Wendi Czirr, Journey Worker Plant Maintenance, Offers Career Advice to Women Interested in Exploring Jobs in Manufacturing
“Seek out opportunities that you might think are closed to a woman.”
So says Wendi Czirr, of WestRock in Solvay, NY, when asked, “What career advice would you offer high school girls?”
As MACNY’s first female Journey Worker in a four-year Advanced Manufacturing trade since 2018, Wendi is living proof of the kind of success that women can achieve by opting for non-traditional pathways. Her co-workers and managers at WestRock recently celebrated (along with three other brand-new Journey Workers) her attainment of this nationally recognized credential. Wendi’s story is an inspiration.
Individuals enter Registered Apprenticeships for varying reasons, including free college credits for related technical instruction. Wendi’s motivation was to have enough money for a stable future. She accessed SUNY NYCAN funding to cover the cost of trade-related Algebra at Onondaga Community College but already had a bachelor’s degree in public justice from SUNY Oswego. She was a certified Paralegal at the start of her training.
Before joining WestRock, she’d spent ten years as a Corrections Officer, followed by a stint as a Paralegal with a local attorney. While she enjoyed the job, the salary was insufficient to sustain herself and her two children. When she saw that WestRock was hiring at $20/hour for production line workers, Wendi made her move.
Registered Apprenticeship was not a foreign concept to Wendi; her father was a Journey Worker Industrial Electrician. When WestRock offered her the opportunity to test for inclusion in the Registered Apprenticeship program, Wendi’s dad was all for it, touting the proposal as an excellent opportunity for a high-demand career, one she should not pass up. She now says that if she’d had this chance sooner, she’d have skipped college and gone straight into Registered Apprenticeship.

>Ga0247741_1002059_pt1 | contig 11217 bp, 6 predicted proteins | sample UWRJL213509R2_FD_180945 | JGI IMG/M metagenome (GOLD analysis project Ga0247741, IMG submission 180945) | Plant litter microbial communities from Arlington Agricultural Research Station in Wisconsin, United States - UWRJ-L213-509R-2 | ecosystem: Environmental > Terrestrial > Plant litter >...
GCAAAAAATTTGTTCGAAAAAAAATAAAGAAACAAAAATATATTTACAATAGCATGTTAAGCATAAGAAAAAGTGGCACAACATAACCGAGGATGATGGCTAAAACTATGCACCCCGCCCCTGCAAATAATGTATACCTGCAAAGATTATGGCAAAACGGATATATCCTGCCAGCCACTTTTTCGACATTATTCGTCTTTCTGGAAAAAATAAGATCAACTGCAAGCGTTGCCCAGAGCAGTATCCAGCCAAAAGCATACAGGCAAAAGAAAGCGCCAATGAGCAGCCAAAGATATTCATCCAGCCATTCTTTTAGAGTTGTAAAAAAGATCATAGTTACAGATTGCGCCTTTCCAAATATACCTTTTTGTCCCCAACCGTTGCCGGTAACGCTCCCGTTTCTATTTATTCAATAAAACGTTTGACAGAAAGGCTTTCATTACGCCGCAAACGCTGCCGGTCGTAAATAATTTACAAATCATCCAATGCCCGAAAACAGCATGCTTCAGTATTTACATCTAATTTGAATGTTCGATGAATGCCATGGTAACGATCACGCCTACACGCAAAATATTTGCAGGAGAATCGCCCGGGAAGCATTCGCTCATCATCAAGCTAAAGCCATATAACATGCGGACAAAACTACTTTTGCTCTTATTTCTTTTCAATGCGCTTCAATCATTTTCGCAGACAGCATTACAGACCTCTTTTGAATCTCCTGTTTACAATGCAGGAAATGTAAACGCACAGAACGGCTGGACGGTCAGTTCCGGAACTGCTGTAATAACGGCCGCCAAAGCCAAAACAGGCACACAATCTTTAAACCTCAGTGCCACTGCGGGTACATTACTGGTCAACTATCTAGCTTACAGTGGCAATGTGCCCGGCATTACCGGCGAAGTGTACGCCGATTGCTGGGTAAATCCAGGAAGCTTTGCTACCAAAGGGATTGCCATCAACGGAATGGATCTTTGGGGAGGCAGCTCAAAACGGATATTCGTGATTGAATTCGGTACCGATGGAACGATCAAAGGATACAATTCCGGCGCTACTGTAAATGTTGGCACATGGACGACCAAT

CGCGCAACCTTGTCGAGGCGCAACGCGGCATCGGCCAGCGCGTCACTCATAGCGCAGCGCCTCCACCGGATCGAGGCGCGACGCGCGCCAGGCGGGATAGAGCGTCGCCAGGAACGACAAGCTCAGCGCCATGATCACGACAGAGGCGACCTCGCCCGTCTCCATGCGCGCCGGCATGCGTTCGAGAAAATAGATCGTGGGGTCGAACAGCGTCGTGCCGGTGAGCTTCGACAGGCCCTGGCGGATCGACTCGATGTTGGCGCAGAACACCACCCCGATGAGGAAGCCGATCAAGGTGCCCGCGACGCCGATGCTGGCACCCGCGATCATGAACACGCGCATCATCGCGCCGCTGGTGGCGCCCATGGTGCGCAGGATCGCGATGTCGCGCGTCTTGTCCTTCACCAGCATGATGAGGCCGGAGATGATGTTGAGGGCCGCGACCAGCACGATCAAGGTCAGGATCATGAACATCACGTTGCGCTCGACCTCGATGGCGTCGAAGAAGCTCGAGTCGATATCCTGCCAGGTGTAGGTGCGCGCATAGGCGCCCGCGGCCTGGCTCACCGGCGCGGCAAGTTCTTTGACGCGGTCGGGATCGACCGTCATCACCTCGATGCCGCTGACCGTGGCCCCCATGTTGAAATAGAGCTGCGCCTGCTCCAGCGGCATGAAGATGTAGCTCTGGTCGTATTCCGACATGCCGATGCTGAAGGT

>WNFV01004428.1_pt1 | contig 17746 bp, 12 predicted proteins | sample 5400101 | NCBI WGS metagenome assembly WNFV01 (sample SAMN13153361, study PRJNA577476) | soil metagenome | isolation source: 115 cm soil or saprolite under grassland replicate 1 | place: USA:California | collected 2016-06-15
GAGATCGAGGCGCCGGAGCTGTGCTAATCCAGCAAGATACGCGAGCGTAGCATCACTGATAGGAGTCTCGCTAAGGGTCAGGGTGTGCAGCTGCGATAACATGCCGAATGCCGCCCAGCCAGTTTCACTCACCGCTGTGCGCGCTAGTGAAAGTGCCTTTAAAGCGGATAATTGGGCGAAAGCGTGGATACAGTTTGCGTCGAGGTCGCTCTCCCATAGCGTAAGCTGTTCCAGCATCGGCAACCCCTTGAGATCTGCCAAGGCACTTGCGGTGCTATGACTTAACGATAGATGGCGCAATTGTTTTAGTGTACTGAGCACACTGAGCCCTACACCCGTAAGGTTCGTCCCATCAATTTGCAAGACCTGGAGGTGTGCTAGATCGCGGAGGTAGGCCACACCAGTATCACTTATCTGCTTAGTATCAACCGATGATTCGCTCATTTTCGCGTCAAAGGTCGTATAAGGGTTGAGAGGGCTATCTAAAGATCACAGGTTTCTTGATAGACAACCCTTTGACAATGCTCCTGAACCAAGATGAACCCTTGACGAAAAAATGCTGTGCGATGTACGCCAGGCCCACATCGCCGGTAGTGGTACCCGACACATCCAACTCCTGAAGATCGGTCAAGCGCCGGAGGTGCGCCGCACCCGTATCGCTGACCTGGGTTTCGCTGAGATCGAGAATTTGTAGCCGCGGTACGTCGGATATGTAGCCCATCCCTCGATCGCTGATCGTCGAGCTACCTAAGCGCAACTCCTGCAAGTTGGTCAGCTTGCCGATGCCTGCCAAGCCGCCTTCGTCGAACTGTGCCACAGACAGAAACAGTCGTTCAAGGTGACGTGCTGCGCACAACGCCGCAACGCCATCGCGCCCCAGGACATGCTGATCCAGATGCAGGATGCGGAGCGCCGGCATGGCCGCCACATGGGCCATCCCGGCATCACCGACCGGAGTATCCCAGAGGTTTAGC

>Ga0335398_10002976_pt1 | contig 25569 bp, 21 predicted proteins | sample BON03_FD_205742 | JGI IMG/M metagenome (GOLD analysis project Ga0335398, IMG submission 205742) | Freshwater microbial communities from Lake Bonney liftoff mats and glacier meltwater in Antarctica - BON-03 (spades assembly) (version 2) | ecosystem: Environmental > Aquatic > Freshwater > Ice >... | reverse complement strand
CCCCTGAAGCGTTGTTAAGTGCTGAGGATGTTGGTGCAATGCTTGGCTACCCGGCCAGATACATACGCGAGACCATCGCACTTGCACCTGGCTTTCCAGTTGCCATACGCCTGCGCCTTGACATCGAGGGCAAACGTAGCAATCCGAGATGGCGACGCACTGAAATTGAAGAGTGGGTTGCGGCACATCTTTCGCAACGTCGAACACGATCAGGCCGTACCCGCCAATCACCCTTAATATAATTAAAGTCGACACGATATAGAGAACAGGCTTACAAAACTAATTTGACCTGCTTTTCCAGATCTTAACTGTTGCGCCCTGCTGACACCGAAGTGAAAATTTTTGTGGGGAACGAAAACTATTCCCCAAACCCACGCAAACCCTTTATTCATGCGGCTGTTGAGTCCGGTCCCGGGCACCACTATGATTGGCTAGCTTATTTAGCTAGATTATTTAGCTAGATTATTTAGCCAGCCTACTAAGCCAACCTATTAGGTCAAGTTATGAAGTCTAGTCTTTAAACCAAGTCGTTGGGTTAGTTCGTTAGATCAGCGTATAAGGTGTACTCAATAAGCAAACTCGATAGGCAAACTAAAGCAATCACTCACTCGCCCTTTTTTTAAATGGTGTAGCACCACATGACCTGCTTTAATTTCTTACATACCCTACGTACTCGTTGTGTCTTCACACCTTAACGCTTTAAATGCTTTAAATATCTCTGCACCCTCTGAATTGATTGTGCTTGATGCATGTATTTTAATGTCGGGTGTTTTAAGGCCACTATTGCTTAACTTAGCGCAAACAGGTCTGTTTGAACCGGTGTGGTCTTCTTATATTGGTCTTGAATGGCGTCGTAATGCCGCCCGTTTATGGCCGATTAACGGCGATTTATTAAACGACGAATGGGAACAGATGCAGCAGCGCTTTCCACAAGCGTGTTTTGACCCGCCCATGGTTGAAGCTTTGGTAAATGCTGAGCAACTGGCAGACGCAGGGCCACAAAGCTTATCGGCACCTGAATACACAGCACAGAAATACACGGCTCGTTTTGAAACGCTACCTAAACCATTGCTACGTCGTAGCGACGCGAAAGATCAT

Wendi’s most compelling testimony is that this pathway has allowed her to do something worthwhile outside of her day-to-day work that she would not have been able to do otherwise. Apprenticeship has brought her “more opportunities than just work.” It allows her the capacity to self-fund (donations accepted!) her non-profit, Whispering Woods Wildlife Rescue and Rehabilitation, found on Facebook.
Wendi holds the exclusive DEC license within the region from the Canadian border down to Cortland in the south, extending westward to Rochester and eastward to Rome, making her the sole provider of this specialized service in this extensive area. Harboring a soft spot for baby raccoons since she was a child, Wendi speculates that her father (who passed away when she was two months into her Apprenticeship) may be up there sending her signals that she’s on the right path. She now makes two times the money she made with her degree, and she gets to devote some of that to as many baby raccoons as she can handle.
On the job, Wendi derives much satisfaction from her WestRock managers seeking her out for “side tangents,” demonstrating their faith in her skills. She might counsel a student that Registered Apprenticeship is a commitment, but “if you don’t do it, you won’t get there!”